The cynic in me can also imagine the conference room where they discuss getting female customers when they’re 10, so that they’ll get their money when they’re 14 and buying their first bra.

It bears mentioning here that just a year or so ago, Lane Bryant caused a major uproar when a commercial of a larger women dancing around her bedroom in her bra and panties while getting ready for a date was deemed obscene by Fox and ABC, both of which air Victoria’s Secret ads that are at least as racy.

At best, this smacks of size discrimination, and at worst, the narrow definitions by which women are expected to confirm in order to be admired or valued. Let’s not even get into the lack of shows that have men strutting their stuff wearing thongs. Where are the male angels?

It’s interesting how much attention was given to the actual wings; how they are conceived and made by hand over many months. I’ve been seeing news stories for the past couple of weeks just on the wings and preparation for this show. I learned that not all the models even get to wear the wings. After doing the show a few times, when the model finally gets to be an angel and is “awarded” wings, it’s considered a major accomplishment for her.

Here’s a radical thought: I think we all deserve wings. As women, we accomplish a million things the world over. We have the babies, we cook and clean the houses, we work at jobs and careers, we take care of our elderly parents, we go to school, we maintain friendships, we recycle, we try to do what we can to help the world even though we know we may not be able to single handedly solve world hunger. We are all angels and we should all have wings.

This holiday season, every time a bell rings, let’s simply tell ourselves that we are all perfect and angelic just the way we are, and let’s make sure we tell the young girls and women in our lives the same thing.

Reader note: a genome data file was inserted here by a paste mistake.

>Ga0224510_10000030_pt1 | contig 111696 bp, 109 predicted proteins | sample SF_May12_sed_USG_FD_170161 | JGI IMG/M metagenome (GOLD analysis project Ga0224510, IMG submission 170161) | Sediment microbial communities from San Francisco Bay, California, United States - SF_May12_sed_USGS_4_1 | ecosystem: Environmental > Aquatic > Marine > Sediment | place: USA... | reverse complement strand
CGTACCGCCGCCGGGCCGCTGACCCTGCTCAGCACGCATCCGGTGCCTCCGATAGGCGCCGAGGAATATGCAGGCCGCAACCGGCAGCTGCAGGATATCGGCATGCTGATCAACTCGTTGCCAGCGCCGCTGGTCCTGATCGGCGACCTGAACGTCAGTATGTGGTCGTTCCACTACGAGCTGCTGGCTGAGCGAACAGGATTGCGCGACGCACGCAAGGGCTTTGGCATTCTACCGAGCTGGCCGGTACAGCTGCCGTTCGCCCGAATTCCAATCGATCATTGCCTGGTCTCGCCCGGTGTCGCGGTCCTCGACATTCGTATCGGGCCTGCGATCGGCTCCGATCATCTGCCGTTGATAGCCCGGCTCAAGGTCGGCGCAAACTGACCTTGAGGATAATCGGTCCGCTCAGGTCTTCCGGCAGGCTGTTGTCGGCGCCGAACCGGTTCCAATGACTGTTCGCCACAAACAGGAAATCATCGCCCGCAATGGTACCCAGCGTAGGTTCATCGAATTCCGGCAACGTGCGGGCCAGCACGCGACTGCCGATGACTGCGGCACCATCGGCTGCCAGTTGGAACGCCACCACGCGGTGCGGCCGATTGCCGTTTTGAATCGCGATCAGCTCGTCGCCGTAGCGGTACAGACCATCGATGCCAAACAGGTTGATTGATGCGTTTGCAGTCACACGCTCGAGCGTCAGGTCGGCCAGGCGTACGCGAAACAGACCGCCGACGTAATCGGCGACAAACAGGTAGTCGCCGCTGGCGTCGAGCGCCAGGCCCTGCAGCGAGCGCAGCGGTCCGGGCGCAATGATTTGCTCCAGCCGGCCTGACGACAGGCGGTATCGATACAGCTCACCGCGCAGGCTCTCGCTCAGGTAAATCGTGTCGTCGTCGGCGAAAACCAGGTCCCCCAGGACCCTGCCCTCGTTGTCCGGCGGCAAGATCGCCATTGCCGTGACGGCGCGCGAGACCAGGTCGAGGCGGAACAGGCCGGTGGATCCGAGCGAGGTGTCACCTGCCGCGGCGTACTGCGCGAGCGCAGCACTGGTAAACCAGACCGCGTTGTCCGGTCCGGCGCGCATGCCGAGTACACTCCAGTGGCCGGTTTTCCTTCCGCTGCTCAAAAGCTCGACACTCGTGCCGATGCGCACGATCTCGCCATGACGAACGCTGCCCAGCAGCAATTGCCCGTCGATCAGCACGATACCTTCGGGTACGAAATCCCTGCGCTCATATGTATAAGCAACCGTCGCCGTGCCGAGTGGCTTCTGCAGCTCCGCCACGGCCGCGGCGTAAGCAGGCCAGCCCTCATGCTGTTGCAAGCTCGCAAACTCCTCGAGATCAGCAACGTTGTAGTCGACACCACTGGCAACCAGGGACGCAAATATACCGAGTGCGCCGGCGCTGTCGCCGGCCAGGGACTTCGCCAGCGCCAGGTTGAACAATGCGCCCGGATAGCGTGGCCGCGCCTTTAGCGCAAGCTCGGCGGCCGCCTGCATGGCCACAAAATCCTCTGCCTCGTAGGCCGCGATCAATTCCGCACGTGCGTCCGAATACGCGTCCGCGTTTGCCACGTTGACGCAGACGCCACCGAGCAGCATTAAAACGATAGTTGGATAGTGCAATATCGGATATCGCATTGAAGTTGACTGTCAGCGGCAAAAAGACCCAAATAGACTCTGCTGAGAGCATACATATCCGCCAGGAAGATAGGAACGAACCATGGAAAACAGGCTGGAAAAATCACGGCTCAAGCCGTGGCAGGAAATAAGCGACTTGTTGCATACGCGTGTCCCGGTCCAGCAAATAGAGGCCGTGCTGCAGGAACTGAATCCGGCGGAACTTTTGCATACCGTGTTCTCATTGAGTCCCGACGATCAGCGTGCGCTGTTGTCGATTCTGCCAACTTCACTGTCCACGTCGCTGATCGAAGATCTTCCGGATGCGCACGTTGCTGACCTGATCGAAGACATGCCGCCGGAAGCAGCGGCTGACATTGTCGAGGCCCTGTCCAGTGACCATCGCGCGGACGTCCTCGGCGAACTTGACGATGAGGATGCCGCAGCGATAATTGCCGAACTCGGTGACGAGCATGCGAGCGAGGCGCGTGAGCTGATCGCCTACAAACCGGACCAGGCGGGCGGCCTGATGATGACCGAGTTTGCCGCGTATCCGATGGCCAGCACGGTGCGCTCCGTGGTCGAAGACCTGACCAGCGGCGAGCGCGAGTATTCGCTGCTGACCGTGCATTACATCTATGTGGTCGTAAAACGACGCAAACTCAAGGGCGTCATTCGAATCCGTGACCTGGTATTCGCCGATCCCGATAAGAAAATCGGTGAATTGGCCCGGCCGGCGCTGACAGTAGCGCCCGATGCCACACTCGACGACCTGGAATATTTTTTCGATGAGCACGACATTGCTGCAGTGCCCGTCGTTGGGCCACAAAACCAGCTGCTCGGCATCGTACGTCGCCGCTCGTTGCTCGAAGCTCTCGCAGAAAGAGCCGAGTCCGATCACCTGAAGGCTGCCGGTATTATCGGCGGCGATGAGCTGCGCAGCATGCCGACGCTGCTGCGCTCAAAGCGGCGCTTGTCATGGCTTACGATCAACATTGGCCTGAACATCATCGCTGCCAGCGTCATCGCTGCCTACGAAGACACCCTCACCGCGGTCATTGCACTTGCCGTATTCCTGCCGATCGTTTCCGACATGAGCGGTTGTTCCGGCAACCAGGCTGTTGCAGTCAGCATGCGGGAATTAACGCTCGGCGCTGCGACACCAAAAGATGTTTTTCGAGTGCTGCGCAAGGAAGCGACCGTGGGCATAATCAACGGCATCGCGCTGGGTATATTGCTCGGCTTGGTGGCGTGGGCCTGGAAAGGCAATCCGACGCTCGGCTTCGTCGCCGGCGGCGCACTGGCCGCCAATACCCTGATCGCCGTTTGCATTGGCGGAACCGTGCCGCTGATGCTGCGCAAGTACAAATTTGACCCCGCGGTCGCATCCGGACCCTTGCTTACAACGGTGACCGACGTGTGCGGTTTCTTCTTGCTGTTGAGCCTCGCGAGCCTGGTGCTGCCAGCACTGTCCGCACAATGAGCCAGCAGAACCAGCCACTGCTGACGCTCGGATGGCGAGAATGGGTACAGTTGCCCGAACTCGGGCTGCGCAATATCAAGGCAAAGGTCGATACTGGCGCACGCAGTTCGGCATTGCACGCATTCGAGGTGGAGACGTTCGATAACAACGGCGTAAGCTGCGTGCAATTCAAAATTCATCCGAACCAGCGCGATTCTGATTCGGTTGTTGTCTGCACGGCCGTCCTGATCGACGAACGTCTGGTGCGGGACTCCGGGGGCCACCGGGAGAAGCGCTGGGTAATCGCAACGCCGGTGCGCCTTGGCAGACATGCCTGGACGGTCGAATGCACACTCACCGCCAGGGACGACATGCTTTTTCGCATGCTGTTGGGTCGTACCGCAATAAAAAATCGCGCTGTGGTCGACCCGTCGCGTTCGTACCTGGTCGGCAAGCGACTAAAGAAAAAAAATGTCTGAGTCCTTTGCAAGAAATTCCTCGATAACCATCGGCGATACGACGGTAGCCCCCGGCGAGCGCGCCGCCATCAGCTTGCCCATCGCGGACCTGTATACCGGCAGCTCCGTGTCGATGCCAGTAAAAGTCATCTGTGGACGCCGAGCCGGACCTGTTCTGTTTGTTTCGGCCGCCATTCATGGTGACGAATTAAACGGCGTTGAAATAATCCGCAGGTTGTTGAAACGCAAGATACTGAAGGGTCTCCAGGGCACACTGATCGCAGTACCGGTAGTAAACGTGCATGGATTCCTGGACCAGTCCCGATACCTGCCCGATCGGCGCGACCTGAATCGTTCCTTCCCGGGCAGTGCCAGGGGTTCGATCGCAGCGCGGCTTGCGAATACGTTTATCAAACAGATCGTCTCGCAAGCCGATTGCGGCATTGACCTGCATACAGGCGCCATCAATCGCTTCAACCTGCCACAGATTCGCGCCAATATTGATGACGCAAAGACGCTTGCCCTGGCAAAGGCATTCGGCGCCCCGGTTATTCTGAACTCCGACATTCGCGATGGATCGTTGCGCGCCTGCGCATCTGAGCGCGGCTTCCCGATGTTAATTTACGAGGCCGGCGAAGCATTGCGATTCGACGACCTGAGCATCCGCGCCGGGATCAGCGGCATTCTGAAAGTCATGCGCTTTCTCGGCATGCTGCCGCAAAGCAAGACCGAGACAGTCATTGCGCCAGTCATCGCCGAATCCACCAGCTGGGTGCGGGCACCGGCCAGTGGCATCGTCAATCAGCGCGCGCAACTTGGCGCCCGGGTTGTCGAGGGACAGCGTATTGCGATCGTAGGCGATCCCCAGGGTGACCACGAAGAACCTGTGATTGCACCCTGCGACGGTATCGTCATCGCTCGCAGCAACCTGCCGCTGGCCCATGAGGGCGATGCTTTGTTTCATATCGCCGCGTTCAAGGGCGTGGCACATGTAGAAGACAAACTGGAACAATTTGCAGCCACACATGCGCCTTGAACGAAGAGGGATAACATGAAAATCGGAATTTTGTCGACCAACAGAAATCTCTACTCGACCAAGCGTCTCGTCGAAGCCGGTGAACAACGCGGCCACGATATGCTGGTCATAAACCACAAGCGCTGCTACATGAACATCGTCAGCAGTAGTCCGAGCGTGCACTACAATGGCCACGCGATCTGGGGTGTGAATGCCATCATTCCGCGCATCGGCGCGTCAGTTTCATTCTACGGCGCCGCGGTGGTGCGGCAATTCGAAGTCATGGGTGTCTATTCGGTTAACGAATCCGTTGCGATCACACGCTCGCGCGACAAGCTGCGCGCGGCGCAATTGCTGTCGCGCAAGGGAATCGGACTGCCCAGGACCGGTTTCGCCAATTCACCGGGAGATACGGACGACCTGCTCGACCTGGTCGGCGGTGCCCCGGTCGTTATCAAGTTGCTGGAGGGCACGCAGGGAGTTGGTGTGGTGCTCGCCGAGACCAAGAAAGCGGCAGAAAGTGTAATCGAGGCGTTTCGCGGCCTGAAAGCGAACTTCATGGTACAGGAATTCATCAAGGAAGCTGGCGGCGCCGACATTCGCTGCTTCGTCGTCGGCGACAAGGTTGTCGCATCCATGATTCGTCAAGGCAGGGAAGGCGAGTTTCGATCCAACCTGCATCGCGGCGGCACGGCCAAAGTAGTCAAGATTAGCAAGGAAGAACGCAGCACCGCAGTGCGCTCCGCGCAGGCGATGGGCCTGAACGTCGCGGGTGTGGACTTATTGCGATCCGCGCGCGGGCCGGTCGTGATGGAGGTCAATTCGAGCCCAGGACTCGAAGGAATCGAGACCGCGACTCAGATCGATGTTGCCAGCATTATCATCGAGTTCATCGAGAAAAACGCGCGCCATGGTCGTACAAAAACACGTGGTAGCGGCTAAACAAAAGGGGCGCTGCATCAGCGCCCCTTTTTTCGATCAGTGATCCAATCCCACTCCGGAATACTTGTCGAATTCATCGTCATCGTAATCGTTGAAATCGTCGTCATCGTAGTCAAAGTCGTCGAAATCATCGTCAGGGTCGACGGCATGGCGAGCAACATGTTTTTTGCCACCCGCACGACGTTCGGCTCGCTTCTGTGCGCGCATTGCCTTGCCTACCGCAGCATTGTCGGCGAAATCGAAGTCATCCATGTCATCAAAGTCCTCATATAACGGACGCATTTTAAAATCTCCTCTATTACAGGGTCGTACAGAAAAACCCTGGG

If you’d like to tell Victoria’s Secret what you think about their “fashion” show, you can email them here. Find out how to write a great complaint letter.


5 thoughts on “Every time a bell rings, a (Victoria’s Secret) angel gets its wings

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  1. This is a well written article by the author. I don’t agree on all points made in it, but I can understand some, though it’s quite dramatic. I was sad I wasn’t chosen to help write for this site. Some different pov is much needed on women, media, and pop culture, but oh well.

  2. Great article. I wrote about this “fashion show” earlier this week and hold a similar point of view.

    I agree that young girls (who should be in bed at 10PM) and watch this show look to these frail women walking down the runway as inspiration. I didn’t think about the juxtapostion of the models looking at pictures of their younger selves paired with what they are doing now, but that is good food for thought.

    As for the models in the show, very few of us look like them and why should we? Most are barely into their twenties if at all and are almost six feet tall. I don’t fault the models for looking like they do…perhaps that is just how they are built. After all we do all know those people that can eat anything and still remain rail thin!

  3. Points are well made, but I wish you wouldn’t have watched it and increased the ratings! :-/